Dried out soils and harsh mid-summer sun can be tough on the new seedlings. But they also slow up competing weed growth.
This year's unusually abundant rain has boosted most of our new plants and trees. It’s also spurred on the weeds. So it’s back out into the heat for more weed control.
Meanwhile, the all-important planning must also get done.
For that the Sustainable Business Network (SBN) got together with our partners Te Pu-a-nga Maara and the Makaurau Marae nursery. We co-developed the plant list and design for 2023, with additional help from the materials in the Te Whakaoranga o Te Puhinui: Te Rautaki/Te Puhinui Regeneration Strategy.
Working together on this is vital. The nursery team grows the plants the rangers plant. Together they collect the seeds for propagation. The rangatahi set their aspiration for the 2023 planting to: “intentionally create beautiful and thriving spaces that enhance well-being for future generations and te taiao (natural environment).”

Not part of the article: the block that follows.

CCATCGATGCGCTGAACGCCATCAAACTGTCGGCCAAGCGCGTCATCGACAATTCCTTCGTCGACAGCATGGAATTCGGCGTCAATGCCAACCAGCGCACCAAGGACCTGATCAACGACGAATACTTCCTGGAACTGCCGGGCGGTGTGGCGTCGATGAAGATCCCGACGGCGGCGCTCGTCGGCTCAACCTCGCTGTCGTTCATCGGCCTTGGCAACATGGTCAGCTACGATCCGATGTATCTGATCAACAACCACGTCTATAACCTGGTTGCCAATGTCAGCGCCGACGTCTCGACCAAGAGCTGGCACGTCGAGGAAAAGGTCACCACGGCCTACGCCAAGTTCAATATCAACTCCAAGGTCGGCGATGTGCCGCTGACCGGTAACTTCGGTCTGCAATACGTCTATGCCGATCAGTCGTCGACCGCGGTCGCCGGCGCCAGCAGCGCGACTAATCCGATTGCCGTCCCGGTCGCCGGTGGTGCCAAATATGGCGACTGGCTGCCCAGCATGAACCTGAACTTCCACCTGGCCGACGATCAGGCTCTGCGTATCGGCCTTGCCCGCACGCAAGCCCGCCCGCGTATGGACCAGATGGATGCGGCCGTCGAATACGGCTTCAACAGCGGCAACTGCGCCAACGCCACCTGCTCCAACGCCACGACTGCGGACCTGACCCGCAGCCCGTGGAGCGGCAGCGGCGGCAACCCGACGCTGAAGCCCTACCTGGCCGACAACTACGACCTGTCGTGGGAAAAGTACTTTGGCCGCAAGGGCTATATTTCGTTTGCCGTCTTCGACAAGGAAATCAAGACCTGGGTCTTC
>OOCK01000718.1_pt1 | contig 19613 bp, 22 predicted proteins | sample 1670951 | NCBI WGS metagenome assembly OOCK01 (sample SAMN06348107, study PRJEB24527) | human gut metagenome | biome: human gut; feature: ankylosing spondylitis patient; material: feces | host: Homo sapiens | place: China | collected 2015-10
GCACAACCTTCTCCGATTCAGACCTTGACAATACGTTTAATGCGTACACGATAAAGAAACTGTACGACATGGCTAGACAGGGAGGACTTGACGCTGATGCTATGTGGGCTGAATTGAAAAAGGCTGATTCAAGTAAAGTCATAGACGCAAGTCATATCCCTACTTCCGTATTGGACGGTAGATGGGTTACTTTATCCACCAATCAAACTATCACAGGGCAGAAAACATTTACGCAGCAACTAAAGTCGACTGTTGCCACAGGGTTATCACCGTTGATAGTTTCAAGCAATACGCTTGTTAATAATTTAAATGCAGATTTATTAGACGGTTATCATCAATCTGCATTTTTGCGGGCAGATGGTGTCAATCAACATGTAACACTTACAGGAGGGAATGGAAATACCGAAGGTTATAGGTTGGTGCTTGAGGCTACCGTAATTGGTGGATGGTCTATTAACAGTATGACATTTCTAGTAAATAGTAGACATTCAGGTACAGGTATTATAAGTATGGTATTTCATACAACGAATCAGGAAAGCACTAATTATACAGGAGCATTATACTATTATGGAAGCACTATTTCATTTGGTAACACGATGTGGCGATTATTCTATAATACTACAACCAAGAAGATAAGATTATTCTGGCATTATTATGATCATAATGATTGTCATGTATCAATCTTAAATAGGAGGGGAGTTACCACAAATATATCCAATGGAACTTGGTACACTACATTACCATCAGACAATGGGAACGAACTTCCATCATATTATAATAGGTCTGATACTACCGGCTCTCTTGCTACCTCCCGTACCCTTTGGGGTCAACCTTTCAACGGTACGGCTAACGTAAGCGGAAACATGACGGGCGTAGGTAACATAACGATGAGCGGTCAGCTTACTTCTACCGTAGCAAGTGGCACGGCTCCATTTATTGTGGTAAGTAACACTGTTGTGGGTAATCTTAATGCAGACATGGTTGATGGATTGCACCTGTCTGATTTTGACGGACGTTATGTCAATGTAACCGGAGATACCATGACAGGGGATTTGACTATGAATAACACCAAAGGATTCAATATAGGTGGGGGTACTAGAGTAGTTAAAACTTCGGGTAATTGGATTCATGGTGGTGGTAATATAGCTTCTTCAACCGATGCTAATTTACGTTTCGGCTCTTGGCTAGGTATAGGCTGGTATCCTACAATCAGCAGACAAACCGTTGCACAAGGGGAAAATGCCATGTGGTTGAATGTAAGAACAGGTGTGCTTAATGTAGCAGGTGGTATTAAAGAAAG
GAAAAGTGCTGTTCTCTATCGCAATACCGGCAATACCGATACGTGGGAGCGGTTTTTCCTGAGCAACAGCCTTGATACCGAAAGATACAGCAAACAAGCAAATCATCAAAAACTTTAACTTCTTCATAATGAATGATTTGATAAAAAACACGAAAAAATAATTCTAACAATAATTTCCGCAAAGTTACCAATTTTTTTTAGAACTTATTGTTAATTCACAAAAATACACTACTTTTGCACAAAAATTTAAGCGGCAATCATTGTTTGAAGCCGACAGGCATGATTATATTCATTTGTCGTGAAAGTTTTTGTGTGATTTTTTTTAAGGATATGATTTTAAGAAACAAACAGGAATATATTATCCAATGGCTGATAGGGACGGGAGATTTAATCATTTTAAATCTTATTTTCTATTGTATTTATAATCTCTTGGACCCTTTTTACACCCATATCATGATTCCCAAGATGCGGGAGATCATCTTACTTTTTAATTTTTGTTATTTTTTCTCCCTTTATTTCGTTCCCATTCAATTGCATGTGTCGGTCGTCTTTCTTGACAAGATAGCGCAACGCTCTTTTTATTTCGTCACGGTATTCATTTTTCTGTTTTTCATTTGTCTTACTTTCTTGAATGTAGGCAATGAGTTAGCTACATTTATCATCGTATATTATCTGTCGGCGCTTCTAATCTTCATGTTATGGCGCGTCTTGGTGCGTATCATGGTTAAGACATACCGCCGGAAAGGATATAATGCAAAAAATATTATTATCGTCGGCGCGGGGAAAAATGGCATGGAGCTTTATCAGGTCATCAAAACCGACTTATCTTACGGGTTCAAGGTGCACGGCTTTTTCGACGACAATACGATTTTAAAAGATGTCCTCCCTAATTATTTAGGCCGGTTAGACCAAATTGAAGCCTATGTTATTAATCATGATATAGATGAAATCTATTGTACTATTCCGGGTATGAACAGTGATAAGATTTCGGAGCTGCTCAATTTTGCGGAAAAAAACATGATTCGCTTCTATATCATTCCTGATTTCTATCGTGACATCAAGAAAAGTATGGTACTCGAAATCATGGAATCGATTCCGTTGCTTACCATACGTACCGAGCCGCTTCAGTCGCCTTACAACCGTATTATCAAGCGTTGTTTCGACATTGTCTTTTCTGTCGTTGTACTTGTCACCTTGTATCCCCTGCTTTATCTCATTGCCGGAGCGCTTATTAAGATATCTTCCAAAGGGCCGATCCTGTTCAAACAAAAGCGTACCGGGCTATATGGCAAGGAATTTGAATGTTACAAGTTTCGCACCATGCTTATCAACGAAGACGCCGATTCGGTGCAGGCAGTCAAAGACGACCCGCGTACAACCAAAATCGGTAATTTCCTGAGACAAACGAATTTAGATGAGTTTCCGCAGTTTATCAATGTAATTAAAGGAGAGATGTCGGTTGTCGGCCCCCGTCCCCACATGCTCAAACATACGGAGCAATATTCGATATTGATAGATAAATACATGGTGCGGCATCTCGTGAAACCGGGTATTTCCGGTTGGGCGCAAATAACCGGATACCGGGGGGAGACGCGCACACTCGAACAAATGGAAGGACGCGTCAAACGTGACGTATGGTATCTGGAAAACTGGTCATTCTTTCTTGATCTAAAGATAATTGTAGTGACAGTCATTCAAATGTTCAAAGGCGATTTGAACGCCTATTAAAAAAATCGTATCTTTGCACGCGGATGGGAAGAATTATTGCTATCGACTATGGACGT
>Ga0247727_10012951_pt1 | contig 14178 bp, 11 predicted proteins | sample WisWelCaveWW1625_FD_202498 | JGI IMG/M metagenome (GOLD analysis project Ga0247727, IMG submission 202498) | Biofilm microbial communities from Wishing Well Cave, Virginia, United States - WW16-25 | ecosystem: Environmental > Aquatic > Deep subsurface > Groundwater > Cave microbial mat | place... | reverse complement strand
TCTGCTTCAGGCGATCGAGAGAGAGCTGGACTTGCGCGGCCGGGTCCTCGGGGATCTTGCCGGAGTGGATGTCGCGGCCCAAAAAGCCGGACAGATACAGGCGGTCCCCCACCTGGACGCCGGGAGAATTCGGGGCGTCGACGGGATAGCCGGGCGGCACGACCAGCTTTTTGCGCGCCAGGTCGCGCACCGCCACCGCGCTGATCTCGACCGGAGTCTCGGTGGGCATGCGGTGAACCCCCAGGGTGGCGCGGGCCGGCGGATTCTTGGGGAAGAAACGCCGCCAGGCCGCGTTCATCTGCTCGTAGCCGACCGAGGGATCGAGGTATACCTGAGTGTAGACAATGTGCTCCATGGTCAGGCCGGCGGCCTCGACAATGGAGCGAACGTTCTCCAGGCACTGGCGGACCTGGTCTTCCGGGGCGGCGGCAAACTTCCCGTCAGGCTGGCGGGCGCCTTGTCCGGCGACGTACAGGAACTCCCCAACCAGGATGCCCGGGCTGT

They agreed a list of nearly 20,000 plants from 20 different locally-occurring native species. They set out the locations and designed the plantings. The team now know what to grow, and where and when to plant this winter.
For the rangers the focus on intention includes attention to the tohu (signs) as they work on and around the awa. These informed the broader group that seed ripening is later than usual this year due to the wet weather. Seed collection to fulfil this season's plan will now go from late February to early April.
The changing seasons has also brought new recruits into Te Pu-a-Nga Maara's Awa Rangers. We’ll be introducing some of them to you in the next edition.
But you can meet them yourself and get hands on with this work! Register now for one of our volunteer days!